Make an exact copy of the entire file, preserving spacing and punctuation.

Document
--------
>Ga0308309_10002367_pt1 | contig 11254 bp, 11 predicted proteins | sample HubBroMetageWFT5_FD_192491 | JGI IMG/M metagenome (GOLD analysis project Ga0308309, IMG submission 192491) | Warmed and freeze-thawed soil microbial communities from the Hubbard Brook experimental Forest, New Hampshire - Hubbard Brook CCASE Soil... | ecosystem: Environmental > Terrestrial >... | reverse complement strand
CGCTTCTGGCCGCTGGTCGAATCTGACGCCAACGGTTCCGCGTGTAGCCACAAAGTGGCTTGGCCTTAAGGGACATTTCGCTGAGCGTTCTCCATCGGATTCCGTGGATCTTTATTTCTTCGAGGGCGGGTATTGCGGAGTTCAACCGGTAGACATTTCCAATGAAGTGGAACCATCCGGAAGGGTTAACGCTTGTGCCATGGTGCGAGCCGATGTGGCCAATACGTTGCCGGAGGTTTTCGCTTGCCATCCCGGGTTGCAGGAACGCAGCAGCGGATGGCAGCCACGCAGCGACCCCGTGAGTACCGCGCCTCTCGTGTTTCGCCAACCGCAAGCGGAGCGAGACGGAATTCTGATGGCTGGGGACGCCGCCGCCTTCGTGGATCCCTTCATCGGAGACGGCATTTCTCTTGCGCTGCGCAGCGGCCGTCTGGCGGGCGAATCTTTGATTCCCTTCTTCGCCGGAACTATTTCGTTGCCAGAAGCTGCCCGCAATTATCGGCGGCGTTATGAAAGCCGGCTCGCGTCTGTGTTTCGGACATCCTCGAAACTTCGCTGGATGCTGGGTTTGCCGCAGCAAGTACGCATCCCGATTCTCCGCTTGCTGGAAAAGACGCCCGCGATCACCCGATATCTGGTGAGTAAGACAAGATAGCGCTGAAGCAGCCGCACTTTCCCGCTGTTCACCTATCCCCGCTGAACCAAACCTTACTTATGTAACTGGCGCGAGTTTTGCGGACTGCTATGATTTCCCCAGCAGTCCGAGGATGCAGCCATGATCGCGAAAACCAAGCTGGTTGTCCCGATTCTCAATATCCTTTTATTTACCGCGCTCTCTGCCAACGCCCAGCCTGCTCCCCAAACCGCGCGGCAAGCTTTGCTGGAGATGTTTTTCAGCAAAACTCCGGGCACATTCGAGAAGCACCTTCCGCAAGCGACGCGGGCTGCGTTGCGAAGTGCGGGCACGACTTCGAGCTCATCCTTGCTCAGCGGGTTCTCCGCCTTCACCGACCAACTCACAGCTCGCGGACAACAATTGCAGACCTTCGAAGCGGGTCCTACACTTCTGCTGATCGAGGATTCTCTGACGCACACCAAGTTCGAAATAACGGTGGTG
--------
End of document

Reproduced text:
>Ga0308309_10002367_pt1 | contig 11254 bp, 11 predicted proteins | sample HubBroMetageWFT5_FD_192491 | JGI IMG/M metagenome (GOLD analysis project Ga0308309, IMG submission 192491) | Warmed and freeze-thawed soil microbial communities from the Hubbard Brook experimental Forest, New Hampshire - Hubbard Brook CCASE Soil... | ecosystem: Environmental > Terrestrial >... | reverse complement strand
CGCTTCTGGCCGCTGGTCGAATCTGACGCCAACGGTTCCGCGTGTAGCCACAAAGTGGCTTGGCCTTAAGGGACATTTCGCTGAGCGTTCTCCATCGGATTCCGTGGATCTTTATTTCTTCGAGGGCGGGTATTGCGGAGTTCAACCGGTAGACATTTCCAATGAAGTGGAACCATCCGGAAGGGTTAACGCTTGTGCCATGGTGCGAGCCGATGTGGCCAATACGTTGCCGGAGGTTTTCGCTTGCCATCCCGGGTTGCAGGAACGCAGCAGCGGATGGCAGCCACGCAGCGACCCCGTGAGTACCGCGCCTCTCGTGTTTCGCCAACCGCAAGCGGAGCGAGACGGAATTCTGATGGCTGGGGACGCCGCCGCCTTCGTGGATCCCTTCATCGGAGACGGCATTTCTCTTGCGCTGCGCAGCGGCCGTCTGGCGGGCGAATCTTTGATTCCCTTCTTCGCCGGAACTATTTCGTTGCCAGAAGCTGCCCGCAATTATCGGCGGCGTTATGAAAGCCGGCTCGCGTCTGTGTTTCGGACATCCTCGAAACTTCGCTGGATGCTGGGTTTGCCGCAGCAAGTACGCATCCCGATTCTCCGCTTGCTGGAAAAGACGCCCGCGATCACCCGATATCTGGTGAGTAAGACAAGATAGCGCTGAAGCAGCCGCACTTTCCCGCTGTTCACCTATCCCCGCTGAACCAAACCTTACTTATGTAACTGGCGCGAGTTTTGCGGACTGCTATGATTTCCCCAGCAGTCCGAGGATGCAGCCATGATCGCGAAAACCAAGCTGGTTGTCCCGATTCTCAATATCCTTTTATTTACCGCGCTCTCTGCCAACGCCCAGCCTGCTCCCCAAACCGCGCGGCAAGCTTTGCTGGAGATGTTTTTCAGCAAAACTCCGGGCACATTCGAGAAGCACCTTCCGCAAGCGACGCGGGCTGCGTTGCGAAGTGCGGGCACGACTTCGAGCTCATCCTTGCTCAGCGGGTTCTCCGCCTTCACCGACCAACTCACAGCTCGCGGACAACAATTGCAGACCTTCGAAGCGGGTCCTACACTTCTGCTGATCGAGGATTCTCTGACGCACACCAAGTTCGAAATAACGGTGGTG